If you like math and CSS, you’ll love this one. We don’t need to use media queries to change the values of some CSS properties —

*font-size*,

*padding*,

*margin*etc. — depending on the viewport width, with the CSS

`clamp`

function. But: we still need to use media queries for changing colors, borders, shadows and other CSS styles. This article is an enhanced release of the tutorial published earlier.Media queries are a great concept. Building a complex structure in an HTML document and adapting it for various devices is not often possible without them (for the moment at least). Here we will talk about the fact that one of the drawbacks of **fluid typography**, namely the appearance of a large number of media queries, can be avoided. Or, at least, the number of records in *@media* rule can be reduced.

The advent of `vw`

and `vh`

relative units, the `calc`

function, and later the `min`

, `max`

, `clamp`

functions in CSS gave us a lot of power. An exhaustive review of Modern Fluid Typography Using CSS Clamp has been recently published by Adrian Bece. I advise everyone to get acquainted with it.

The advantages of the ** clamp function** are obvious. We can define a change, for example, of a font size in a certain range of viewport (screen size) and, at the same time, limit it by maximum and minimum values. In such a simple case, we automatically (thanks to clamp) do not need to use media queries for changing sizes on breakpoints.

So, the following block in the CSS:

```
.block{ font-size: 2rem;
}
@media (max-width: 1200px) { .block{ font-size: calc(-1rem + 4vw); }
}
@media (max-width: 800px) { .block{ font-size: 1rem; }
}
```

…can be easily replaced using `clamp`

with a single line:

```
.block{ font-size: clamp(1rem, -1rem + 4vw, 2rem);
}
```

But what if we need to set a **more complex behavior** which is determined by variety of unique behavior on different ranges of the screen width? Look at the following modified code:

```
.block{ font-size: calc(-4rem + 8vw);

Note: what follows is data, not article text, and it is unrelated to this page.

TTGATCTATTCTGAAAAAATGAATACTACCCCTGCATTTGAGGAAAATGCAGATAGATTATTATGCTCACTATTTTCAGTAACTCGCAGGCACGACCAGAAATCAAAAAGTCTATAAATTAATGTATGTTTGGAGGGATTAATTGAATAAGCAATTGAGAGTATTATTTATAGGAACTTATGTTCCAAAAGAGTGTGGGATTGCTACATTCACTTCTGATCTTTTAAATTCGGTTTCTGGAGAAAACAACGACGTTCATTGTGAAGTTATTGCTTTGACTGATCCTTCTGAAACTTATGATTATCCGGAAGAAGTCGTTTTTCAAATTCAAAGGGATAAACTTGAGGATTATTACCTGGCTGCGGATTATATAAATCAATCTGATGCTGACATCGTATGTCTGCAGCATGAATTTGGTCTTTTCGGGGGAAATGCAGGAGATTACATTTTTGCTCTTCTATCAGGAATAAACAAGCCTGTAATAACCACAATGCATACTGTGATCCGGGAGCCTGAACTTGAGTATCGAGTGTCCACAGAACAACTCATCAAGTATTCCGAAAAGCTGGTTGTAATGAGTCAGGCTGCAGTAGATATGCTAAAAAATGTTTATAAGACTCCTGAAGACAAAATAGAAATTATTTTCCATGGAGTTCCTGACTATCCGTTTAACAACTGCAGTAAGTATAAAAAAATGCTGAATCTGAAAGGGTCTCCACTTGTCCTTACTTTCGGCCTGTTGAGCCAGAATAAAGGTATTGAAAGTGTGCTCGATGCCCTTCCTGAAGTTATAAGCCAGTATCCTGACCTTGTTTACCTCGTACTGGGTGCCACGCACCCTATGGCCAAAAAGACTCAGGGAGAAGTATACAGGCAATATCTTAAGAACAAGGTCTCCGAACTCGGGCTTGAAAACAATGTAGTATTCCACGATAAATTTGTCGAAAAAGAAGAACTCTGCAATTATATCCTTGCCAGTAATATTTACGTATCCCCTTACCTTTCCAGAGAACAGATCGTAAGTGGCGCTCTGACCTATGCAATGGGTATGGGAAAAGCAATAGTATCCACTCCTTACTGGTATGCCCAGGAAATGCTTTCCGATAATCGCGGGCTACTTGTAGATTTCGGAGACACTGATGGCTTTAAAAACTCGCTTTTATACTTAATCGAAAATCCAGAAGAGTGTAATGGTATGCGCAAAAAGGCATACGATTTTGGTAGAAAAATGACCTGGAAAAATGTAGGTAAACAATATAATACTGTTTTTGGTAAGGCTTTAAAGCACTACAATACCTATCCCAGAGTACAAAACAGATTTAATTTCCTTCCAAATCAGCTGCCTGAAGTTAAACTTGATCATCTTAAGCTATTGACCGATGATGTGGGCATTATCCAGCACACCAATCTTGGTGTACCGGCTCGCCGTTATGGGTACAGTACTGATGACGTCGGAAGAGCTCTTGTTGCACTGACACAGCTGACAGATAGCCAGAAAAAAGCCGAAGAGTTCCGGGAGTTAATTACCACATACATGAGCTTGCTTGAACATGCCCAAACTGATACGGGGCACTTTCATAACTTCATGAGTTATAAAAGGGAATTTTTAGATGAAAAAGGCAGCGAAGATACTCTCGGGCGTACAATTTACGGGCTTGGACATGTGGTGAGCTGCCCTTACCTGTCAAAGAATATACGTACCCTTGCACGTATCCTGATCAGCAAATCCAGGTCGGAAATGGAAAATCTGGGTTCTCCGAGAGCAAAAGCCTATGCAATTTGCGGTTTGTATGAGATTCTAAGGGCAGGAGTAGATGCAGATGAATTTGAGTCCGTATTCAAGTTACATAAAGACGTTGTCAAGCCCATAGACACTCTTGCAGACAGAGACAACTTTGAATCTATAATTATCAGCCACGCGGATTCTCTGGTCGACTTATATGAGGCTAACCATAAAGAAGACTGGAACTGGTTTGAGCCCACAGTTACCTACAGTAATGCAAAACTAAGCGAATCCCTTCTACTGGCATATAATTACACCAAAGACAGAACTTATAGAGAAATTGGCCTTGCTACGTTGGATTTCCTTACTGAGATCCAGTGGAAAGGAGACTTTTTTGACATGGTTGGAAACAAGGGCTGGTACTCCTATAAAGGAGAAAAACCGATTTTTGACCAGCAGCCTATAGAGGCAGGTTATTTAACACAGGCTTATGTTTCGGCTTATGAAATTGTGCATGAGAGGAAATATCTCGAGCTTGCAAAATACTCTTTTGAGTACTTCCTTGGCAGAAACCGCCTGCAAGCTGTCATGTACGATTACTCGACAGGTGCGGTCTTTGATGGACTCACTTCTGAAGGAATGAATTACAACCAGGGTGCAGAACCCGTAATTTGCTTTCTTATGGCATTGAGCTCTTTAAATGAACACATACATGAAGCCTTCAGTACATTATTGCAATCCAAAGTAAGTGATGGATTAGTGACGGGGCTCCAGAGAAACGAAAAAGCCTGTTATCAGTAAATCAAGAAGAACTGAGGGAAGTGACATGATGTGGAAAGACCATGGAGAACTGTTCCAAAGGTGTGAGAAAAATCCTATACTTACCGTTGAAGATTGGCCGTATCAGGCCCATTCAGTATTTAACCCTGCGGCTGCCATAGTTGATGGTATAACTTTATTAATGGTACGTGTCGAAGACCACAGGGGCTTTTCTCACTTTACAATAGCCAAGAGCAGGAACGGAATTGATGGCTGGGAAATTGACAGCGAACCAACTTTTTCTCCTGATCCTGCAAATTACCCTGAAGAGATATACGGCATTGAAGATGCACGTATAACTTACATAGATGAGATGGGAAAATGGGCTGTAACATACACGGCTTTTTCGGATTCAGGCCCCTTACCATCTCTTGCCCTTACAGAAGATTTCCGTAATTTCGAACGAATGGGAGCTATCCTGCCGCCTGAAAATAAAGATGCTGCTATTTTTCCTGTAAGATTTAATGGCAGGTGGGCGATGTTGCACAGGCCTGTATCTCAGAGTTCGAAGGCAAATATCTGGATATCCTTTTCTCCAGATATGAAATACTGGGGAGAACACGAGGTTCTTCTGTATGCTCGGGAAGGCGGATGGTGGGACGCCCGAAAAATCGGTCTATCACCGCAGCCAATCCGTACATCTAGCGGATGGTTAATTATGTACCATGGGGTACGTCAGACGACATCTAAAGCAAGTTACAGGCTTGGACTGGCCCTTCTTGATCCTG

}
@media (max-width: 1200px) { .block{ font-size: calc(-1rem + 4vw); }
}
@media (max-width: 800px) { .block{ font-size: calc(0.5rem + 0.8vw); }
}
```

Can the `clamp`

help us again?

Let’s take a closer look: from simple to complex.

## Brief Digression Into Mathematics

As we all know, there is only one way to **draw a straight line** through two points. There are several ways to write equations to define the straight line. Below, it will be convenient for us to write the equation in the form:

$$(1);;; y=y_0 + k*x$$

where *y _{0}* is a

**point of intersection**of the line with the

`Y`

-axis (fig.1), `k`

parameter defines the slope of the straight line to the `X`

-axis and represents the growth/fall rate. Using the following canonical representation of the equation of a straight line:$$frac{y – y_1}{y_1 – y_2}=frac{x – x_1}{x_1 – x_2}$$

It is easy to connect the *y _{0}* and

`k`

parameters with the coordinates of the two points that belong to this line:$$(1a);;; k=frac{y_2 – y_1}{x_2 – x_1} ,;;; y_0=y_1 – k*x_1$$

It should be noted that in such problems it is convenient to **define the input parameters** (point coordinates) in pixels. But at the output the relative unit `rem`

is preferable. We should also remember the fact that viewport width is equal to `100vw`

(this follows from the definition of `vw`

unit). So, in equation (1) we must replace `x`

variable by just `100vw`

. Hence, we’ll have:

$$(1b);;; y=y_0 + k*100vw$$

Now it becomes clear the origin of expressions like `1rem + 2.5vw`

as one of the arguments of `clamp`

or `calc`

function. The first term (`1rem`

) is the *y _{0}* parameter expressed in relative units (

`rem`

), and the second one (`2.5vw`

) is the parameter `k`

multiplied by `100vw`

since `x=100vw`

. The choice of such units — relative unit (`rem`

) for values of output variable and viewport unit (`vw`

) for screen size — has been made due to **accessibility and responsiveness**, respectively.

So, now we know how to determine the parameters in the equation of the form (1) or (1b) of a straight line drawn through two points. This will be used in the next section.